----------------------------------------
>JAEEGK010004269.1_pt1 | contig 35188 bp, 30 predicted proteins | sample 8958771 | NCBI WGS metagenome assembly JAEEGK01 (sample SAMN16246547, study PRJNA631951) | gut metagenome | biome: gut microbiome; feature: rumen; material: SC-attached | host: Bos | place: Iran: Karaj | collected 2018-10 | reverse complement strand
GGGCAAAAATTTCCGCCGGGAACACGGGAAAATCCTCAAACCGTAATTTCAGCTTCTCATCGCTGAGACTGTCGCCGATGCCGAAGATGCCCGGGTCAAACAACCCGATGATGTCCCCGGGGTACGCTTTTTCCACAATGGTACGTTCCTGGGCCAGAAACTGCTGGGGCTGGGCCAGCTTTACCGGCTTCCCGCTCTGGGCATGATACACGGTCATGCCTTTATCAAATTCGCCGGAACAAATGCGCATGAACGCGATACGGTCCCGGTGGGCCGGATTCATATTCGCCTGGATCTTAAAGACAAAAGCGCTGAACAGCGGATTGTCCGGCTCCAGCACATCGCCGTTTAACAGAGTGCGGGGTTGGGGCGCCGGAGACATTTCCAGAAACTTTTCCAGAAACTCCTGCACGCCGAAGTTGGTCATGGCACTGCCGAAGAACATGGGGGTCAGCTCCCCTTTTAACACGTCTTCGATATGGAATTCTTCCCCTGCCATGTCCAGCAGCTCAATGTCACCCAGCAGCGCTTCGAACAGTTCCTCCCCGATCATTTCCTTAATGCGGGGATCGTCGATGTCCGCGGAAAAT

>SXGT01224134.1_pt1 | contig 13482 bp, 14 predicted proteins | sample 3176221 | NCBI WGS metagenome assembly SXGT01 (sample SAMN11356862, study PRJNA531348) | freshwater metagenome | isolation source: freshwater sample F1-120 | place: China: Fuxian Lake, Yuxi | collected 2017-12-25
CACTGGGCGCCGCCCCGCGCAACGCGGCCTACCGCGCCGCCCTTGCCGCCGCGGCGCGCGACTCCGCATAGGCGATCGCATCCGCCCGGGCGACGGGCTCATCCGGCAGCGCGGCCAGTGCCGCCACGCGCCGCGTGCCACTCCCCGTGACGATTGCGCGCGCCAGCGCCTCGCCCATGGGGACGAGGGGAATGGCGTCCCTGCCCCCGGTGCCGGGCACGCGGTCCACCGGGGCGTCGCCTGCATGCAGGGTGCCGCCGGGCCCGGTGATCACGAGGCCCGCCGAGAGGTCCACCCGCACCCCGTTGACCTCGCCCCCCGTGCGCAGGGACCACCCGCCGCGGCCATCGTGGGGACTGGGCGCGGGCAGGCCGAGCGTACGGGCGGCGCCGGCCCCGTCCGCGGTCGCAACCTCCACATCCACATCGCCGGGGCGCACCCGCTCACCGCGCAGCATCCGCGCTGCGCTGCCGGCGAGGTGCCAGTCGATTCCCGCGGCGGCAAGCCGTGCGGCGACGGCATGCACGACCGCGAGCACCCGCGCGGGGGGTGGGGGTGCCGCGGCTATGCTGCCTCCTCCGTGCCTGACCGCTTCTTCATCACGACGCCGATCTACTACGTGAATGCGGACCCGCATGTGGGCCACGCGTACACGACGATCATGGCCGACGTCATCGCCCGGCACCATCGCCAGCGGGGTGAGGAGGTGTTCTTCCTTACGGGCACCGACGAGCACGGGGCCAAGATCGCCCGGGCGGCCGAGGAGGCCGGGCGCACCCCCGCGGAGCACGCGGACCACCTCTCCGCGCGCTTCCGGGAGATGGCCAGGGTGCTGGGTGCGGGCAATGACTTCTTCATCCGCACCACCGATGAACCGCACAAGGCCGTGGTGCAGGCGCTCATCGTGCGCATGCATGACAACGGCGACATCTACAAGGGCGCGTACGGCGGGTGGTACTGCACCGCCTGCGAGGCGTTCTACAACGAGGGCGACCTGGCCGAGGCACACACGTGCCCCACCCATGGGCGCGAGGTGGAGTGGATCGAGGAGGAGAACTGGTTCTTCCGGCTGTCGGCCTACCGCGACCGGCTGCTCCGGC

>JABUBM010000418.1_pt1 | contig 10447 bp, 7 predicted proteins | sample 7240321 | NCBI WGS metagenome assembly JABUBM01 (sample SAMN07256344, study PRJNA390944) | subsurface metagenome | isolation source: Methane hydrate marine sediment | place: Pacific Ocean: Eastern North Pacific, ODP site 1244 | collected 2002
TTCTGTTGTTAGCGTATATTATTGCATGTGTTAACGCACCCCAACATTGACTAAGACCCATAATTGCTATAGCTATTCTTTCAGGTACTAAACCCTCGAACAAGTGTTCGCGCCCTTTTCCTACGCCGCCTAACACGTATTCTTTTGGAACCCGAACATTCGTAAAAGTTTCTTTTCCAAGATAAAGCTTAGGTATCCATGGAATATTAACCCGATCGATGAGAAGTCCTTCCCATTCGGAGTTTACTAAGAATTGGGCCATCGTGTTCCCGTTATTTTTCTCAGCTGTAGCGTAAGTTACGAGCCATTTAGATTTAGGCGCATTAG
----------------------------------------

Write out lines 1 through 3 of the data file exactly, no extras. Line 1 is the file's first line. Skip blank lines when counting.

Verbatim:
>JAEEGK010004269.1_pt1 | contig 35188 bp, 30 predicted proteins | sample 8958771 | NCBI WGS metagenome assembly JAEEGK01 (sample SAMN16246547, study PRJNA631951) | gut metagenome | biome: gut microbiome; feature: rumen; material: SC-attached | host: Bos | place: Iran: Karaj | collected 2018-10 | reverse complement strand
GGGCAAAAATTTCCGCCGGGAACACGGGAAAATCCTCAAACCGTAATTTCAGCTTCTCATCGCTGAGACTGTCGCCGATGCCGAAGATGCCCGGGTCAAACAACCCGATGATGTCCCCGGGGTACGCTTTTTCCACAATGGTACGTTCCTGGGCCAGAAACTGCTGGGGCTGGGCCAGCTTTACCGGCTTCCCGCTCTGGGCATGATACACGGTCATGCCTTTATCAAATTCGCCGGAACAAATGCGCATGAACGCGATACGGTCCCGGTGGGCCGGATTCATATTCGCCTGGATCTTAAAGACAAAAGCGCTGAACAGCGGATTGTCCGGCTCCAGCACATCGCCGTTTAACAGAGTGCGGGGTTGGGGCGCCGGAGACATTTCCAGAAACTTTTCCAGAAACTCCTGCACGCCGAAGTTGGTCATGGCACTGCCGAAGAACATGGGGGTCAGCTCCCCTTTTAACACGTCTTCGATATGGAATTCTTCCCCTGCCATGTCCAGCAGCTCAATGTCACCCAGCAGCGCTTCGAACAGTTCCTCCCCGATCATTTCCTTAATGCGGGGATCGTCGATGTCCGCGGAAAAT

>SXGT01224134.1_pt1 | contig 13482 bp, 14 predicted proteins | sample 3176221 | NCBI WGS metagenome assembly SXGT01 (sample SAMN11356862, study PRJNA531348) | freshwater metagenome | isolation source: freshwater sample F1-120 | place: China: Fuxian Lake, Yuxi | collected 2017-12-25